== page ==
There was Pimm’s, prosecco and painted pumpkins, canapés and nibbles, beautiful sweet treats, music and a wonderful speech from the head of Harper Impulse, Kim. My favourite part of the evening was when the authors came face to face with copies of their own books, specially printed for the Fete. To see their faces, absolutely aglow with bashful pride at seeing their creations in real life for the first time was really very touching (may have had a vicarious tear in my eye there). It was almost as though the reality of their achievement finally hit home and was, if it doesn’t sound too gushing,  inspirational.

     Sadly, it was all too quickly eight o’clock and time for this fangirl to set off home. But one further surprise 

– GOODY BAGS! And not filled with any old tat, oh no.

     Books! And the type of books I actually want to read! It was a very happy me that boarded the train at Liverpool Street at half past nine. And just to round off my utterly brilliant day, I’d booked myself into first class (it was only an extra £5). I had a table lamp and free refreshments

     An acre of space to sit and write in

     And a dangerously giddy mood that led me to take an ill-advised selfie to prove that this actually happened.

     A massive, massive thank you to Harper Impulse for hosting such a wonderful get together, and allowing me to meet so many fantastic and insanely talented people. I haven’t stopped smiling since.


Katie said...

I'm so glad you overcame your nerves and came! We were all a bit nervous too, if that makes you feel any better! But I had such a great night - thank you for being a part of it!

Lucy Benedict said...

It was fabulous! I'm still bouncing around just thinking back to it!

Anonymous said...

I am so so so SO glad you came and that I got to meet you! Steph x

Lucy Benedict said...

I am so so so SO SO glad I came and got to meet you too! Was a ruddy marvellous evening!

Sam said...

Aw Lucy! I'm so glad you went too! And had such a great time. Sometimes when you go somewhere like that on your own and you feel terrified that's when you actually really get to meet people and have the most fun. I'm green with envy too - a bag full of free books and a first class journey! I used to go to quite a lot of publisher parties when I wrote and edited a website on children's books - I never really went alone though always with a colleague - don't know if I would have had the guts! The best one was probably Penguin's 60th anniversary bash held at the Kensington Roof Gardens - oh those were the days!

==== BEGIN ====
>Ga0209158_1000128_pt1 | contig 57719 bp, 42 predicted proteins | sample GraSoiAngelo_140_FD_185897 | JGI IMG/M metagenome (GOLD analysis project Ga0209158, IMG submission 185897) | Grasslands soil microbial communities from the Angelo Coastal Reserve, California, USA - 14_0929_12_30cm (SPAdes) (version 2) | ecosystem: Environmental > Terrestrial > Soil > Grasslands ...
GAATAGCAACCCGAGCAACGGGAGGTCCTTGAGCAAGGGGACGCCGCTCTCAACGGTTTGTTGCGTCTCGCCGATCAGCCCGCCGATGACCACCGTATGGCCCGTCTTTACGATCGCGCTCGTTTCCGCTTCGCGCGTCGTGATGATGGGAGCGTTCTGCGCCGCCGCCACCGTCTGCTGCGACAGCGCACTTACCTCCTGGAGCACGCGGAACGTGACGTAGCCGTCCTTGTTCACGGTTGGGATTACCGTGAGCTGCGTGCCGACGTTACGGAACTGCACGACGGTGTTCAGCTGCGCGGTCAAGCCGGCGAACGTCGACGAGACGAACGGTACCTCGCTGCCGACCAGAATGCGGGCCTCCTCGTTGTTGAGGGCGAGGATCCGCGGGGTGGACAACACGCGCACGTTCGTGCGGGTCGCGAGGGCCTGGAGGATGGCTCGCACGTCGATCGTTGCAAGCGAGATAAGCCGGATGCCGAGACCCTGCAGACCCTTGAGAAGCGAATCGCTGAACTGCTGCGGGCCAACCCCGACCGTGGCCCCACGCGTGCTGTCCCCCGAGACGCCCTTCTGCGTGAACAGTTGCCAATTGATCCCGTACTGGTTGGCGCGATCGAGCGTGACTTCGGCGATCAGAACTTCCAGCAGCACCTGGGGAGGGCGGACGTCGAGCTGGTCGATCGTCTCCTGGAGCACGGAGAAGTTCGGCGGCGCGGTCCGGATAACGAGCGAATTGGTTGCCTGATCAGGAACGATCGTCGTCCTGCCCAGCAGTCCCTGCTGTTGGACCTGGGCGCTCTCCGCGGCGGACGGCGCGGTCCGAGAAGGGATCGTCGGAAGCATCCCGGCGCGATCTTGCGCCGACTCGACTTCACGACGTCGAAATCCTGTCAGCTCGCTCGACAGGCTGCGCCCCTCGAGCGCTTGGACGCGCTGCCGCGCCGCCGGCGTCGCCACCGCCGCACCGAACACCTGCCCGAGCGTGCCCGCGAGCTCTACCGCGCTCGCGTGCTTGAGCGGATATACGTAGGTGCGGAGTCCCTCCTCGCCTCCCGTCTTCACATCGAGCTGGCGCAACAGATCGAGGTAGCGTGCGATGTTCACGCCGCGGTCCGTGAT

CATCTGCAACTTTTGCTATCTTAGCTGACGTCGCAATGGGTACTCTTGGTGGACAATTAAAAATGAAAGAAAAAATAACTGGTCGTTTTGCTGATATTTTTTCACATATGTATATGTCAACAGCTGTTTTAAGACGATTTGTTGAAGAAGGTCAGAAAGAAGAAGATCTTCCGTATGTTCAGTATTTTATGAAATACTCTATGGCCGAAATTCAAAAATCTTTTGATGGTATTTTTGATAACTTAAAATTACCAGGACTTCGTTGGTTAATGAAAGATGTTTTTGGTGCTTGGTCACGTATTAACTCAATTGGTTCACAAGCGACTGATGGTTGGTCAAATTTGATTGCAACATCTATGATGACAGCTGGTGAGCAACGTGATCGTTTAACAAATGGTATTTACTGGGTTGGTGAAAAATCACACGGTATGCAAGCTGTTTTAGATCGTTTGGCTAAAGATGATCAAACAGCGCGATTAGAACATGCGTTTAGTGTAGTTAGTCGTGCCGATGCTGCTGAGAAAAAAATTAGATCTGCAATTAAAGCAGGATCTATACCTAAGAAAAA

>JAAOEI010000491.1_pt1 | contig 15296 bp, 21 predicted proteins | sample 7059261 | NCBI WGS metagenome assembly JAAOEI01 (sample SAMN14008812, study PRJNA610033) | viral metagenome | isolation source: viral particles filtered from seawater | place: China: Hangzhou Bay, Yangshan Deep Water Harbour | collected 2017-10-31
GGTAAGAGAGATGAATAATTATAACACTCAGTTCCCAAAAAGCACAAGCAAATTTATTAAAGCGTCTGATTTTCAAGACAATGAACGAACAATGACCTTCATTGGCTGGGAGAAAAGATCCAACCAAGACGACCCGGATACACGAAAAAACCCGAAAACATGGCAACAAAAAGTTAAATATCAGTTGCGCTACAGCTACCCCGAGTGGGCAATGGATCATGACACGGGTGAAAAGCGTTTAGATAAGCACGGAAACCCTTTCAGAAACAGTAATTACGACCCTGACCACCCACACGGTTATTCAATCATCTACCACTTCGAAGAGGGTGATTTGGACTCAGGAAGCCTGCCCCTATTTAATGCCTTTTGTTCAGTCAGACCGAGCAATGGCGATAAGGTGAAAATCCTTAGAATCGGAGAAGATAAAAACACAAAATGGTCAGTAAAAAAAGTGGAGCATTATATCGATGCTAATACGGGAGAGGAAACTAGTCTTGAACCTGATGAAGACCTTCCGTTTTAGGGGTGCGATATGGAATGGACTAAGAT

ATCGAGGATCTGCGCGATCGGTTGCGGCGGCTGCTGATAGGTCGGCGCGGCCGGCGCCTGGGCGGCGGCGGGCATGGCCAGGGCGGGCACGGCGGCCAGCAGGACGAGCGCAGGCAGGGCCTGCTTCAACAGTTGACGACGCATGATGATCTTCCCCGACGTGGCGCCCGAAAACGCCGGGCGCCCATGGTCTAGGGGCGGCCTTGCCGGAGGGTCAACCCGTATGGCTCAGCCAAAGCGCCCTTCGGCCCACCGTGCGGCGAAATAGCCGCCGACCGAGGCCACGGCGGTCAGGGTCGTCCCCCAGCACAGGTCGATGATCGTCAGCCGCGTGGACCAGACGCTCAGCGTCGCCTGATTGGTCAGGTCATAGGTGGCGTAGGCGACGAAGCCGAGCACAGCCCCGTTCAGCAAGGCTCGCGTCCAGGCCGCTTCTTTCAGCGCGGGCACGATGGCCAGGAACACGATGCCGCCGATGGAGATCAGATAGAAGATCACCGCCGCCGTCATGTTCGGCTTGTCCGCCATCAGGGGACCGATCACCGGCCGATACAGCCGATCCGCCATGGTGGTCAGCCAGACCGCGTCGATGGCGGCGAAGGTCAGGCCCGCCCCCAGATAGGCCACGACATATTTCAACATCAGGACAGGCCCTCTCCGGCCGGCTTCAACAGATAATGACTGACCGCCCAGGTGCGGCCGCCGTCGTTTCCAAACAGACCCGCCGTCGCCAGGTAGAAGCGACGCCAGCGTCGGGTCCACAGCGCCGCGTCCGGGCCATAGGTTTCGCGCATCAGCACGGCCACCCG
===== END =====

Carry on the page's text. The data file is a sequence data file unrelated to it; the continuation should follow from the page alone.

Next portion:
Lucy Benedict said...

KENSINGTON ROOF GARDENS? I could vomit with jealousy right here and now.

I think the thing is that when you go somewhere with someone, you can hide a little. When you're on your own, you just have to go up to strangers, or be the weirdo hanging out on their own (I have never done this, definitely not).

Jane Linfoot said...

You weren't the only one to be really nervous. But it was such a fab party, wasn't it worth it? - so amazing to meet everyone. Totally fizzy, and now I keep wondering if i dreamed it. So lovely to meet you xx

Anonymous said...

Great recap! I'm glad you came, it was a great night, wasn't it? :)

Five Go Glamping said...

Brilliant post! Thanks for the mention and well done on getting there!

Lucy Benedict said...

It was a brilliant night, and I'm so glad I didn't give in to my instincts and refuse to get off the train when it arrived in London.

Something that's amazed me is how supportive everyone is in the Harper Impulse community, whether they're part of the team, a reviewer, an author, or just a blogger like me. It's something very special to be a part of.

Anonymous said...

This blog made me smile, a lot. That is all :o) xx

Lucy Benedict said...

Thank you very much! I'm grinning like a loon now myself!

Lottie Lomas said...

Hooray!This is all good news in every way from start to finish :-) You were brave to go and deserved to have a wonderful time. x

Lucy Benedict said...

I was a sweat drenched puddle of insecurity Lottie, and it's testament to how great the Harper Impulse community is that I didn't die a death of social obscurity and awkwardness.

Still smiling when I think about it now!